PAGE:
You have how many children???

Well, I know it’s not Monday, and that I’m a day late for Money Monday. . . but I was out having fun yesterday, and didn’t get this post proofed and published in time. So here goes, a day late, and a dollar short for the tax man, if you can implement any of these strategies to keep your hard-earned money by reducing your tax burden!**

Last installment of Money Monday, we talked about legit ways to lessen your taxes by itemizing your deductions. Today, here are some tips for using your children to full advantage as tax deductions!**

Just because your child works and gets a W-2 doesn’t mean that they have to claim themselves as a deduction when they file their taxes. You might consider continuing to claim them as a deduction on your taxes as long as possible. They can still get a nice tax refund, while you continue to claim them as a deduction, (certain rules apply). Ask your tax preparer about the the tax advantage of claiming your children as a deduction as long as possible.

Since they are benefiting from the bedroom you provide them rent-free, use of your utility room for their piles of weekend laundry, and the occasional raiding of the pantry, you can probably convince your college student that letting Dear Old Dad claim him as a dependent evens out in the end. If she still needs convincing, throw in a kick-back in the form of paying for some of her educational expenses, and then you might even qualify for the American Opportunity Credit or other itemized deductions for education,  which might reduce your taxes, too!

The year your child turns eighteen, unless he is a full-time student for at least five months during the tax year, you may lose him as a dependent. If you homeschool, and won’t be sending your child straight to full-time college, you might consider not graduating them at eighteen,  but continuing their home education and training. . . as long as it takes to fully educate them, or until they leave your home or turn twenty-four — whichever comes first! Ask your tax preparer to research the tax code on this one!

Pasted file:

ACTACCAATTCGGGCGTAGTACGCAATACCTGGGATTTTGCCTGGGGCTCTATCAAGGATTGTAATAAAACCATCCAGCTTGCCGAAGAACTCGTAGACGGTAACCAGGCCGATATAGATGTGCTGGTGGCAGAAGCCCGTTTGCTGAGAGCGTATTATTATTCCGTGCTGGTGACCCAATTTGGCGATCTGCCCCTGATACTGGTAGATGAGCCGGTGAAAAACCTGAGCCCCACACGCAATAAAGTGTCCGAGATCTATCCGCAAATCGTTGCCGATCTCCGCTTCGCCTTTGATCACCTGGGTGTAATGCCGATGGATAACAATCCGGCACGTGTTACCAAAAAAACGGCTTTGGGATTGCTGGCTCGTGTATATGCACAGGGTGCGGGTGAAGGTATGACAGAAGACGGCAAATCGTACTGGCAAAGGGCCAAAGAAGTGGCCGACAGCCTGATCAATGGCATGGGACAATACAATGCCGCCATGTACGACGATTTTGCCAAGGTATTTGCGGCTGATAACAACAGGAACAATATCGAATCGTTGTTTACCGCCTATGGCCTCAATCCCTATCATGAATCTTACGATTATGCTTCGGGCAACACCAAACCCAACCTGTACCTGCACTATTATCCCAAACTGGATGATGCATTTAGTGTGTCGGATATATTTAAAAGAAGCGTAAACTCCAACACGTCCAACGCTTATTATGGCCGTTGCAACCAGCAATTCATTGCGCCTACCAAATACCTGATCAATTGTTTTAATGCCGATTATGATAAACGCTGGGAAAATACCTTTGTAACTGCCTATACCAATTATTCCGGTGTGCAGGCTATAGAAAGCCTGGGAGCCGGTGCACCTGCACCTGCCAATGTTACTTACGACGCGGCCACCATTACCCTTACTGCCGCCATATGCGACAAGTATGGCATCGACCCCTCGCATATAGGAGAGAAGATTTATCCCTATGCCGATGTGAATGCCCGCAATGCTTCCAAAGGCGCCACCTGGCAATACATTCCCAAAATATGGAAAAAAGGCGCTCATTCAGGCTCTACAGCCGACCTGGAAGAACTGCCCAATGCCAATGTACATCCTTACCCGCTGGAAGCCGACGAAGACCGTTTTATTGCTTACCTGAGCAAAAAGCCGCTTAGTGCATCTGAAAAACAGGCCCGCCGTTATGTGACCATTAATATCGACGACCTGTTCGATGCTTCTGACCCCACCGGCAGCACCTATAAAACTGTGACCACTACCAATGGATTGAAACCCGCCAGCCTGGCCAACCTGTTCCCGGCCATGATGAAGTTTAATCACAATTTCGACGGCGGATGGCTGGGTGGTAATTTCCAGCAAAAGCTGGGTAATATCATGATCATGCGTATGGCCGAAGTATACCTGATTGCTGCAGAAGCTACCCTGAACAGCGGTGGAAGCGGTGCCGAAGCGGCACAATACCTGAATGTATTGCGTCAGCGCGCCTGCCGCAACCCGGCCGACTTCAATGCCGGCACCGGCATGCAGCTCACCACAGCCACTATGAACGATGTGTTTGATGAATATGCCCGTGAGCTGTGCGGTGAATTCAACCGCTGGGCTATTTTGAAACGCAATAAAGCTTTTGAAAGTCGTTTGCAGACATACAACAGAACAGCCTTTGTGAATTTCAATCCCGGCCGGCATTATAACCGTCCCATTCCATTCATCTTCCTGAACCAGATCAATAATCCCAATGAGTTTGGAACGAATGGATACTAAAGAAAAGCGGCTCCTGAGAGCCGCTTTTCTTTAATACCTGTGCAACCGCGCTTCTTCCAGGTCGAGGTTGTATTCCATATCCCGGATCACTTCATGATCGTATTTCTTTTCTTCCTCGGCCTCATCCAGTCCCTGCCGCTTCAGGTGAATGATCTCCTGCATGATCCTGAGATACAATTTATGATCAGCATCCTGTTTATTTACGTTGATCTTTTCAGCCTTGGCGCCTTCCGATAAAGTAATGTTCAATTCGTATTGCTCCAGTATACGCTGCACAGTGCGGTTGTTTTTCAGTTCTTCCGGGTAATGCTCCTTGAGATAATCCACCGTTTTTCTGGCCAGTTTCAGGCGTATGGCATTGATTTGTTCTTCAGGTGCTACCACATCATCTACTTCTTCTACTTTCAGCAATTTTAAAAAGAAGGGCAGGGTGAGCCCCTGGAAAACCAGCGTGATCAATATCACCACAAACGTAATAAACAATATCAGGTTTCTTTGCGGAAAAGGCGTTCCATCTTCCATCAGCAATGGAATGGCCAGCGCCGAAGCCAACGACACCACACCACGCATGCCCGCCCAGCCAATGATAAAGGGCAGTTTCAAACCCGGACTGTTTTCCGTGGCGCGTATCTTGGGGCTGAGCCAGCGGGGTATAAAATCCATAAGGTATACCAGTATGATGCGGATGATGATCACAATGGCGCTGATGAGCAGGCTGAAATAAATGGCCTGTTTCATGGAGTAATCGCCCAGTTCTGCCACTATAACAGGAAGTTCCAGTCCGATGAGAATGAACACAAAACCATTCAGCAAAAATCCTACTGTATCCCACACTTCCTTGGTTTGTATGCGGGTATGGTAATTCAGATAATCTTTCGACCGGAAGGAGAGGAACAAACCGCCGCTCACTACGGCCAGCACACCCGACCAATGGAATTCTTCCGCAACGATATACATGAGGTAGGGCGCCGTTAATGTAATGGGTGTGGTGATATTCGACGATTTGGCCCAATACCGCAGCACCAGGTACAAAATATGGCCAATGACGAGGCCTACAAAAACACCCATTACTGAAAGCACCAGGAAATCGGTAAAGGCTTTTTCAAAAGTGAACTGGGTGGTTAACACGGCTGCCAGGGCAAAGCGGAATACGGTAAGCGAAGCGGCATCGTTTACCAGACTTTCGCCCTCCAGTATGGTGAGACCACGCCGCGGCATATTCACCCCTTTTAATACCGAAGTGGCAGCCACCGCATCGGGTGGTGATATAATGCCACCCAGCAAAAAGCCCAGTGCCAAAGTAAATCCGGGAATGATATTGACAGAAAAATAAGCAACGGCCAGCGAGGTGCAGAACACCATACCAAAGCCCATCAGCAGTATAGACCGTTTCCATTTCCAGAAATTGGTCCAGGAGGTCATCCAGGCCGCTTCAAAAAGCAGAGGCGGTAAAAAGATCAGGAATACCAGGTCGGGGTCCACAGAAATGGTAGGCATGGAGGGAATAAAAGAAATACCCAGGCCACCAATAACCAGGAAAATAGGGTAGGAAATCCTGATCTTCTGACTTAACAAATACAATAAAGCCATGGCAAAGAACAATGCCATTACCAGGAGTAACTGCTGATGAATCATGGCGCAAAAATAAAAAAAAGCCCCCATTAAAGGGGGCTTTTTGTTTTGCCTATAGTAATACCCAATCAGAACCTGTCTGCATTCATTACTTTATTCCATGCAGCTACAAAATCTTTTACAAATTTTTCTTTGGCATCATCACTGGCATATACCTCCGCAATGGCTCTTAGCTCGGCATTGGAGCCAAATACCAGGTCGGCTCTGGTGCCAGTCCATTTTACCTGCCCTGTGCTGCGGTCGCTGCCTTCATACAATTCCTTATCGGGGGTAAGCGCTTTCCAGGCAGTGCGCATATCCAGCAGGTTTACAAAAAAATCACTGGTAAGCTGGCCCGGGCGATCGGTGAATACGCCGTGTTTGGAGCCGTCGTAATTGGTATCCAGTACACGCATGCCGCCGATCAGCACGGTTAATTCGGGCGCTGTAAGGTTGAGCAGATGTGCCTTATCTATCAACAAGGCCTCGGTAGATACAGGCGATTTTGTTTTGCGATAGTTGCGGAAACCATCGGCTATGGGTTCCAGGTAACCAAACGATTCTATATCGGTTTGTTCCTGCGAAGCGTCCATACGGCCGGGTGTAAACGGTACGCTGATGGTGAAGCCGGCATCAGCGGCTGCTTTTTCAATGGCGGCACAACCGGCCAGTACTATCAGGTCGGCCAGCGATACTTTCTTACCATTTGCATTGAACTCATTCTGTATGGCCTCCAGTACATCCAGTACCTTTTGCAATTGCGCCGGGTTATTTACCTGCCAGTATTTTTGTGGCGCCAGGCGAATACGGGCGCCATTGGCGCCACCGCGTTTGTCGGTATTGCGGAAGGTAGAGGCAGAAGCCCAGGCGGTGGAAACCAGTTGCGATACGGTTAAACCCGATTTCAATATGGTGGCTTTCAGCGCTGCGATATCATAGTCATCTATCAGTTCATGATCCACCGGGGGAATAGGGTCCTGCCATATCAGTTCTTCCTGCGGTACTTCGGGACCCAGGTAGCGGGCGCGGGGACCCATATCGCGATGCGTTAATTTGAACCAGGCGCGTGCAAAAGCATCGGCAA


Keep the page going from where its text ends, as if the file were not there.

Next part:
And, of course, the very best way to save on taxes is to have more children, thus increasing your dependent exemptions! For every dependent exemption, you could deduct $3650 on your 2010 tax return! If you are the type of family who recognizes the immediate blessings and long term satisfaction and joyful benefits of adding children to your family, then you can probably see that the tax benefit (added to the blessing of a new baby in your home) will far outweigh the additional financial expense of adding another mouth to feed! Just be sure to plan it so that they are born before December 31st if you can! January babies can’t help but be a bit of an ARGHHHH come April 15th!*

Next time, a look at the Snoopy Lifestyle!


*Babies born before December 31st, can be taken as an exemption for the entire tax year of the year in which they were born. So, a December 31st baby born in 2010 gives you an additional $3650 deduction on the 2010 taxes, whereas a baby born on January 1st gives you nothing but love until the next year!

**Oh, and I’m not an accountant, and don’t give tax advice, so be sure to check with your accountant and your tax preparer for the accuracy of the ever-changing tax laws; www. has helpful info, too.

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